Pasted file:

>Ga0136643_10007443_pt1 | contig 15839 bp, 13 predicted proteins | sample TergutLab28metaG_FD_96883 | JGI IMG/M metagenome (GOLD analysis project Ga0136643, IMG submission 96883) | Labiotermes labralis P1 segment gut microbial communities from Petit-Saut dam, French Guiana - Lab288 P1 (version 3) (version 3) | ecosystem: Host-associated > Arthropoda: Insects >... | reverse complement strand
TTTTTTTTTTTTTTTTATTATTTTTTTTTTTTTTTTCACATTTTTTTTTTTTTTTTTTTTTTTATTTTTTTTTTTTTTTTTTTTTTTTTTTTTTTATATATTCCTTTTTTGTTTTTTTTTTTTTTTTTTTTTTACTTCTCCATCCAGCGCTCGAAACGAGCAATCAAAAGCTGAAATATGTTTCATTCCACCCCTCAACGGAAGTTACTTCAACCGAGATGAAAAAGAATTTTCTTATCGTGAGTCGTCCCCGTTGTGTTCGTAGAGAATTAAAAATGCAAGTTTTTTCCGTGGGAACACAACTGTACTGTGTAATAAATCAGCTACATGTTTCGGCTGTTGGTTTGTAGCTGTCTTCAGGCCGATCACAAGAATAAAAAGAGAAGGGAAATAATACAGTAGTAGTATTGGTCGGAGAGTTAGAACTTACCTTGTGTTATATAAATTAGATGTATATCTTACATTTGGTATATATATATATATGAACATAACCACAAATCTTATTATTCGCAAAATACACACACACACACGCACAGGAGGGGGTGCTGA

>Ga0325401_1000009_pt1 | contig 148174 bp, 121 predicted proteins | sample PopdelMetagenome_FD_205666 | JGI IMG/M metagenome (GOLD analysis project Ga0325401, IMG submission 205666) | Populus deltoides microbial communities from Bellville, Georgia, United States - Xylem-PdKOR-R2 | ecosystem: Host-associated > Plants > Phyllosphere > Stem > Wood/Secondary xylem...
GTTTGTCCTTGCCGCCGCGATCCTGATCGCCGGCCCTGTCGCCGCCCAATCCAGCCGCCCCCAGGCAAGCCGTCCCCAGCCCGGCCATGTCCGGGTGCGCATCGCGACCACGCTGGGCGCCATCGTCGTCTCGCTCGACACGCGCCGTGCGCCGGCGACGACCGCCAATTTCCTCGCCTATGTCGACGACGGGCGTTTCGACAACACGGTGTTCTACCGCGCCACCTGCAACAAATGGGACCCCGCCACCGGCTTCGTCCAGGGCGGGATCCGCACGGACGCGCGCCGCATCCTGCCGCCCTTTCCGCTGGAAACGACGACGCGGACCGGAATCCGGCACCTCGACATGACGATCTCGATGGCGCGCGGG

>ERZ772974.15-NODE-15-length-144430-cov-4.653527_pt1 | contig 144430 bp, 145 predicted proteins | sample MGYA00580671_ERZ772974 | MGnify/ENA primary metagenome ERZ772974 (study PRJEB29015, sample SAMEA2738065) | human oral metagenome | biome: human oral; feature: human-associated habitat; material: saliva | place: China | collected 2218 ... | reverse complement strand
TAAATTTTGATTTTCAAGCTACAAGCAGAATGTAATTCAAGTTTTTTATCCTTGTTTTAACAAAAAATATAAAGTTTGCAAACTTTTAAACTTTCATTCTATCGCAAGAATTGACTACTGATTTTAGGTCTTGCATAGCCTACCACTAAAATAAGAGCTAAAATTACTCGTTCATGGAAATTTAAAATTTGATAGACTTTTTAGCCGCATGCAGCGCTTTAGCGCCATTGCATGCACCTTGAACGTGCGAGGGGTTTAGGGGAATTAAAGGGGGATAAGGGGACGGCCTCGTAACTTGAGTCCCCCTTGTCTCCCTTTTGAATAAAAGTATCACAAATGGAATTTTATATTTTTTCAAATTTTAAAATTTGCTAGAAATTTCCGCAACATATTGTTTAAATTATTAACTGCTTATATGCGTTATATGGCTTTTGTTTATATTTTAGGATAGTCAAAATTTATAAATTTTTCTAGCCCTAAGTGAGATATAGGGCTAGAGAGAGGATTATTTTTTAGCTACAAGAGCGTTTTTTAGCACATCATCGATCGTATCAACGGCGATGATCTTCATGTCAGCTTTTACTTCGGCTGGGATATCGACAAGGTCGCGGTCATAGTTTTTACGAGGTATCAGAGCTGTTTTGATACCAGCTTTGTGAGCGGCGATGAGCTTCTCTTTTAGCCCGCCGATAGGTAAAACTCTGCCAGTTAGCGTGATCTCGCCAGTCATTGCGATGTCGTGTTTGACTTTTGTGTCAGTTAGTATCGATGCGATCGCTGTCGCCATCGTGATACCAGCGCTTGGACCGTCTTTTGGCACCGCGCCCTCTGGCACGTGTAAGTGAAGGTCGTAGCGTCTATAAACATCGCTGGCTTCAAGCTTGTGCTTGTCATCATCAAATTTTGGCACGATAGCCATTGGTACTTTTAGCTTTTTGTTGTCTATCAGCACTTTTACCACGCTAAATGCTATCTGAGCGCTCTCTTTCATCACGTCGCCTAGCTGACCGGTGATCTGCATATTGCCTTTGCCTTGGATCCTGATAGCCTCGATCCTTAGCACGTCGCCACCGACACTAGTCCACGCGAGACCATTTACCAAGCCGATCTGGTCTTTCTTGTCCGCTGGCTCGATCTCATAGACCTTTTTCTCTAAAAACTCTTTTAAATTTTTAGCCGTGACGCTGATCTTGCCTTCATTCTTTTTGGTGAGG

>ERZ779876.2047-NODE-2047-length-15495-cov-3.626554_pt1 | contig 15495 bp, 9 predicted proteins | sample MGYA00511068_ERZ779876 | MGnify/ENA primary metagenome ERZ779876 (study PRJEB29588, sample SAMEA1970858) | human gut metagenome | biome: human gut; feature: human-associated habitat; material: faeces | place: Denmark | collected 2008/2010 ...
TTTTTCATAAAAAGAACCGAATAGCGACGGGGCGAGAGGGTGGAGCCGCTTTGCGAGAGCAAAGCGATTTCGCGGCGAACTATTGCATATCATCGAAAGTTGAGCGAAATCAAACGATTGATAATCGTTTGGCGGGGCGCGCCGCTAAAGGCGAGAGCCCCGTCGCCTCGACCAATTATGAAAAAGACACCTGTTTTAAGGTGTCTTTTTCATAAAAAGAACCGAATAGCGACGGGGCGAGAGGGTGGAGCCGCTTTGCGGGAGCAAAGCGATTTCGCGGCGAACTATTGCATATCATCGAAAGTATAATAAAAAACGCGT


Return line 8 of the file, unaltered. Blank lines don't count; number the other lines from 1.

TTTTTCATAAAAAGAACCGAATAGCGACGGGGCGAGAGGGTGGAGCCGCTTTGCGAGAGCAAAGCGATTTCGCGGCGAACTATTGCATATCATCGAAAGTTGAGCGAAATCAAACGATTGATAATCGTTTGGCGGGGCGCGCCGCTAAAGGCGAGAGCCCCGTCGCCTCGACCAATTATGAAAAAGACACCTGTTTTAAGGTGTCTTTTTCATAAAAAGAACCGAATAGCGACGGGGCGAGAGGGTGGAGCCGCTTTGCGGGAGCAAAGCGATTTCGCGGCGAACTATTGCATATCATCGAAAGTATAATAAAAAACGCGT